I know a lot of people just really love a lot of styles, but are feeling lost as to what is truly your style. This takes honesty with yourself which I think is a roadblock for many, and it takes time! Refining your style isn’t something that happens overnight, it’s a process. It certainly has been a process for me, nearly two decades of experimenting with fashion (please encourage the youth around you to have freedom in self expression in their clothing), brought me to the place I am now. I know what I like. Decidedly. I’m selective to the point people think it’s a bit much (“so what if it’s burgundy and not red?”) but at the end of the day knowing what you want and not settling for anything less is powerful. As far as wearing a wide range of eras including modern, for a time I greatly wanted to be dedicated to one era as some people are, and I tried, but it just doesn’t work for me. Some days I wear jeans and a t-shirt, which meet my same standards as vintage. I don’t have much modern, but what I do have is worthwhile, and thinking about it as just another era in my wardrobe is helpful. I like what I like, no matter when it’s from.

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3 thoughts on “Style and evolution”

  1. I greatly enjoyed this post! I think some of what you went through paralleled my own choices in style as I grew up. I started wearing vintage/vibtage reproduction in high school. I think my style inspiration came more from my uncle who was inspired by pachucos in the 40s. As I get older I am ok with it wearing whatever I like as well. Sometimes that means a fifties full skirt another day I want to look like a Pachuca girl and yet another it will be a wonderful sixties dress. I think it’s about feeling comfortable along with liking how you look. I’ve also got some inspiration from you and your wonderful boots. I’m getting some redwings on Friday. Thanks so much for the post i really enjoy them.

    1. Hey that’s so awesome to hear! I love that more people are comfortable exploring style as something fluid and expressive.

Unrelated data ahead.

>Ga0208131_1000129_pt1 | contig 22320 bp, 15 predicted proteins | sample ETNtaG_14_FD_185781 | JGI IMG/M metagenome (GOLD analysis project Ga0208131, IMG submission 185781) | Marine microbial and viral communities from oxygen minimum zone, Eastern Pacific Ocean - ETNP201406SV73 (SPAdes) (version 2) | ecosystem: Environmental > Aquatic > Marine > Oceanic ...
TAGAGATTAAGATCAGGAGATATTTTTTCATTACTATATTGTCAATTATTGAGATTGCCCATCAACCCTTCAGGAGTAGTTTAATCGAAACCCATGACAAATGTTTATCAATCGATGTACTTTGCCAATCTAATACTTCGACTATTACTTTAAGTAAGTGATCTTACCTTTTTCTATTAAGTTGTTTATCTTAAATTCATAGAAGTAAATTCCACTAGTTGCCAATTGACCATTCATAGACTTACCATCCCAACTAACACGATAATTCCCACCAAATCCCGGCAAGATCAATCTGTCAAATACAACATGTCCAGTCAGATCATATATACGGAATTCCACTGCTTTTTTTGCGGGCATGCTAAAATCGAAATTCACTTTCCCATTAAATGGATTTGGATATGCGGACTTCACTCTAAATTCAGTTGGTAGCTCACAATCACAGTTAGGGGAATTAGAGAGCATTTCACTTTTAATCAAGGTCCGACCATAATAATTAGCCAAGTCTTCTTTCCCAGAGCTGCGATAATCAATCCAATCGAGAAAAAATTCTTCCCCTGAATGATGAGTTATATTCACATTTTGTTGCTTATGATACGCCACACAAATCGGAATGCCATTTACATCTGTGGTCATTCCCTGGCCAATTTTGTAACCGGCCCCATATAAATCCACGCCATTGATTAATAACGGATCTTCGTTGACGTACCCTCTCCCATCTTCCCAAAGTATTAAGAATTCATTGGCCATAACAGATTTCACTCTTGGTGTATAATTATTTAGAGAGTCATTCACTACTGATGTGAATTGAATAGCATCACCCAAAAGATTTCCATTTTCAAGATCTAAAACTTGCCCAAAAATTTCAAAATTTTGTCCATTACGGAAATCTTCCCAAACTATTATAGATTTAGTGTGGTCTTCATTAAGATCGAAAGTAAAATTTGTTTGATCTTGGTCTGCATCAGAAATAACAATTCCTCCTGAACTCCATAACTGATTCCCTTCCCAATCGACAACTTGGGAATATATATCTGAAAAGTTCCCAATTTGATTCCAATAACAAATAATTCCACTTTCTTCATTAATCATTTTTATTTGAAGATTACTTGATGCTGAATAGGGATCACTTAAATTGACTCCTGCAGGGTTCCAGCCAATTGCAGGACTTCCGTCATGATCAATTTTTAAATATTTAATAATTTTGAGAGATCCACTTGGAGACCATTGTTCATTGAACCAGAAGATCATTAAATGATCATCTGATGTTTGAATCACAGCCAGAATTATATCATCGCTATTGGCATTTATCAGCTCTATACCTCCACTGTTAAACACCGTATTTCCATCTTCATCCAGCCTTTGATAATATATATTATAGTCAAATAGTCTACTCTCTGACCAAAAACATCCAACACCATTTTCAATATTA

And I do hope you like your redwings!

  2. This post spoke to me on sooooo many levels. Like you, working in vintage, I tried on and bought a lot of clothing, and experimented with a lot. I bought a lot, and every so often got so overwhelmed, and needed to purge my closet so often. I also felt frantic competition to out do the other ladies I came in contact with at events (you know exactly what I’m talking about) and on the blogging front, and that often left me feeling sad and lackluster.

    I still feel like I have a lot of different looks, but by now I’m known for cowgirl chic, and I’m very content with that. But my looks are much more narrowed, and I also don’t fret as much about doing my hair, which is quite a joy. I also don’t wear seamed stockings like…at all anymore. I think I wear like seam tights with bows at the bottom every so often around Christmas, and that’s it.

    You made so many good points about selecting items. I can’t tell you how many times I opted not to wear something because it was ill-fitting (but like omg, it was only $10, and has such a killer print!) or because things didn’t suit the weather. Dressing (and buying) for what your body IS, not what it could be, is highly important, and something I think few really take into consideration. As well as, as you mentioned, the climate in which you life in. Seriously.

    You know I could go on and on about this, because we have in the past! Haha! Anyway, I’m so thrilled you posted this!